Welcome to your Weekend Planner, where Eater editors offer restaurants, cafes, and bars to try this weekend. They might be new and hot, or they might be old standbys. As always, please let us know if you’d like to see something specific.
A meal that’s just a series of vegetarian dips: Just uphill from the Lorimer stop on the L, Samesa is a four-month-old hole in the wall that serves breakfast, lunch, dinner, and brunch with a Middle Eastern flair. Sure, there are dishes featuring chicken and lamb, as well as salads and sandwiches galore, but the best thing we’ve tried so far are the bread dips, served with two kinds of pita, one of which is puffy and pumpernickel. For 20 bucks, you get pitas and all six (sometimes seven) bread dips: roasted beet, carrot romesco, avocado hummus, white bean, lentil pistachio, and labneh. Beer available. 495 Lorimer St, Williamsburg — Robert Sietsema
For an interesting place to eat alone at the bar without judgment: Dining solo has its perks — no sharing and eating where you want, to name a couple. The key is finding a restaurant that's busy, where people-watching is part of the fun, and the staff takes kindly to solo diners. Keith McNally's Cherche Midi is among the quieter options of his restaurant group. Still, it's a fine place to eavesdrop on other tables involved in a business dinner, third date, or 25th birthday. The restaurant's namesake burger is petit, wonderful, and easily enjoyed with a personal wine carafe. A meal at the restaurant feels like an escape to Paris, where dining alone is an art. 282 Bowery, Nolita — Patty Diez
For legit Mexican food that’s way cheaper than Cosme: I've been hanging out lately at Julian Media's affordable cantina Tacuba in Hell's Kitchen. The motivating factor is partially geographic: It's close to my apartment. But there are more compelling forces at play. Frozen margaritas are piped out of a machine, which means ordering one doesn't require any more effort for the bartender than pouring a beer. And the marquee pork dish — a baseball-sized pile of slow cooked suckling pig with chicharron, habanero-tamarind salsa, and piping hot tortillas — is just $25. It's easily a one plate meal. 802 Ninth Ave., Midtown — Ryan Sutton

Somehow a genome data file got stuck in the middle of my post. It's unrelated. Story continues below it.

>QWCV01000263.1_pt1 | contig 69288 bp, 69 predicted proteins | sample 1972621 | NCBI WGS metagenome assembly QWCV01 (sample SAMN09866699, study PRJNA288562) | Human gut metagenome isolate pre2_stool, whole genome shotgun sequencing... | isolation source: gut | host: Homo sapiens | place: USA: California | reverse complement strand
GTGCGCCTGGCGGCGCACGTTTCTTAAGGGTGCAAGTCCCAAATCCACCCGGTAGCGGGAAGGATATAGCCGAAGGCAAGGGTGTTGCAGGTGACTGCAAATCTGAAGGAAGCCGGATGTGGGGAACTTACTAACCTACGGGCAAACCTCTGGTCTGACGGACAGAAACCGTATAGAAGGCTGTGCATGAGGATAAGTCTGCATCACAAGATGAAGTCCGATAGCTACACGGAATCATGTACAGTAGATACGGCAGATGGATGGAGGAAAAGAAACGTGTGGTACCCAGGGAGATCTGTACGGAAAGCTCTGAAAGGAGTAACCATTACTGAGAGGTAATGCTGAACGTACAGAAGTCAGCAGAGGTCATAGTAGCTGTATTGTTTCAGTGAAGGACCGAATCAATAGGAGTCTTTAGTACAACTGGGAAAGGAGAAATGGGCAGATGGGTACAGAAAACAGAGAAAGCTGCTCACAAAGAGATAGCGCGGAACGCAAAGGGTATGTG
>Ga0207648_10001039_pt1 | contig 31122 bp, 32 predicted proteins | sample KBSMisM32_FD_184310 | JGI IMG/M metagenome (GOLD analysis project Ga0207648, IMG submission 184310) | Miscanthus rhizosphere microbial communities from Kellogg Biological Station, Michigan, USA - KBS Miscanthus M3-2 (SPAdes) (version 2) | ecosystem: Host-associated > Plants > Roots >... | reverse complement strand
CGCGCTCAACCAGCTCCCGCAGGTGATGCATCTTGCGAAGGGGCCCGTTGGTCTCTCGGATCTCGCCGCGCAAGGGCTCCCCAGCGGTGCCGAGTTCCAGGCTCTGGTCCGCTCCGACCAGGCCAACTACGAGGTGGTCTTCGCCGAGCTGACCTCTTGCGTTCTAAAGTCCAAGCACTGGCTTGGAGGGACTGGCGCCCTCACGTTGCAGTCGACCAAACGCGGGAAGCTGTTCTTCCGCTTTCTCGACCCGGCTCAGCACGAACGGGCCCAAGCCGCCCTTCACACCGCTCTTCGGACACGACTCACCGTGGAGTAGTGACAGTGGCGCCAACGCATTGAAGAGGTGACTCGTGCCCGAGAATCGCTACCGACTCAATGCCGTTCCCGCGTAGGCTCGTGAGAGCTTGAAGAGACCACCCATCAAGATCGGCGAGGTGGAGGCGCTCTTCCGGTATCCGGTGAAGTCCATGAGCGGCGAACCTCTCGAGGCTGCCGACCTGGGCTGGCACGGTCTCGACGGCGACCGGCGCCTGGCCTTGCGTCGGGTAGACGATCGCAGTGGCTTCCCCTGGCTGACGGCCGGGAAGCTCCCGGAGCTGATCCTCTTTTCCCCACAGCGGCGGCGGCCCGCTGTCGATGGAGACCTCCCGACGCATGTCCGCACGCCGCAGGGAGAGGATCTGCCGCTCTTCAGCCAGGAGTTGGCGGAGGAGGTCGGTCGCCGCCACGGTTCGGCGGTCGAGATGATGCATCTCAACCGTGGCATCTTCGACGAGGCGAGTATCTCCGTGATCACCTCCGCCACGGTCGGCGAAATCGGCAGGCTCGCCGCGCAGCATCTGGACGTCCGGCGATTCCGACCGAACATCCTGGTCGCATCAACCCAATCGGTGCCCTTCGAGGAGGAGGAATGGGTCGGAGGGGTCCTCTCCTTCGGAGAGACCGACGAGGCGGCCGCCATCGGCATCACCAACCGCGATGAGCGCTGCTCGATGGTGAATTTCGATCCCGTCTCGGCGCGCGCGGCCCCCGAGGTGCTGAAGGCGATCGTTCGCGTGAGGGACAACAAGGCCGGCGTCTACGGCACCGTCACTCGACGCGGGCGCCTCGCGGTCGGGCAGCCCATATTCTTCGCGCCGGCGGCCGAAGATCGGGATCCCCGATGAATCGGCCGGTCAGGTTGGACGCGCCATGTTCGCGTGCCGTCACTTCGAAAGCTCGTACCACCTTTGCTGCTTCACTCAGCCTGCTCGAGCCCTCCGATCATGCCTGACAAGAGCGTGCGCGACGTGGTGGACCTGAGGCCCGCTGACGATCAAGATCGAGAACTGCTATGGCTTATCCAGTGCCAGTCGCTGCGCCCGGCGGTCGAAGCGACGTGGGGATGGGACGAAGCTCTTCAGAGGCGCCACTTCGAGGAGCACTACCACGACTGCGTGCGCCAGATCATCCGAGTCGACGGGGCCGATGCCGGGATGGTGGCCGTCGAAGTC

Dinner with a taste of old New York: I can't help but feel uplifted after feasting on oysters at Grand Central Oyster Bar. Go with a friend and do the talk into the wall trick at the whispering gallery before entering, then join the fray of a zillion commuters inside. You'll appreciate the retro accoutrements, from the counters to the menus to the style of service. There is no shtick here; it really is Old New York that's becoming an endangered species. Grand Central Terminal, Midtown — Melissa McCart
A big restaurant story to talk about at dinner: Globe-trotting food TV celebrity Anthony Bourdain dished more details about his huge new international food hall in New York this week. He wants Bourdain Market to be a place for more than just food world obsessives and “gringos.” Bourdain hopes Asian immigrants will seek the West Chelsea market out as a place to eat what they used to have at home. But some New Yorkers pointed out that Asian immigrants already have plenty to eat here — in Flushing and Sunset Park. — Serena Dai
Past editions of weekend restaurant picks: noodles at a restaurant that’s chilled out and an easy lunch at a restaurant with a typically tough table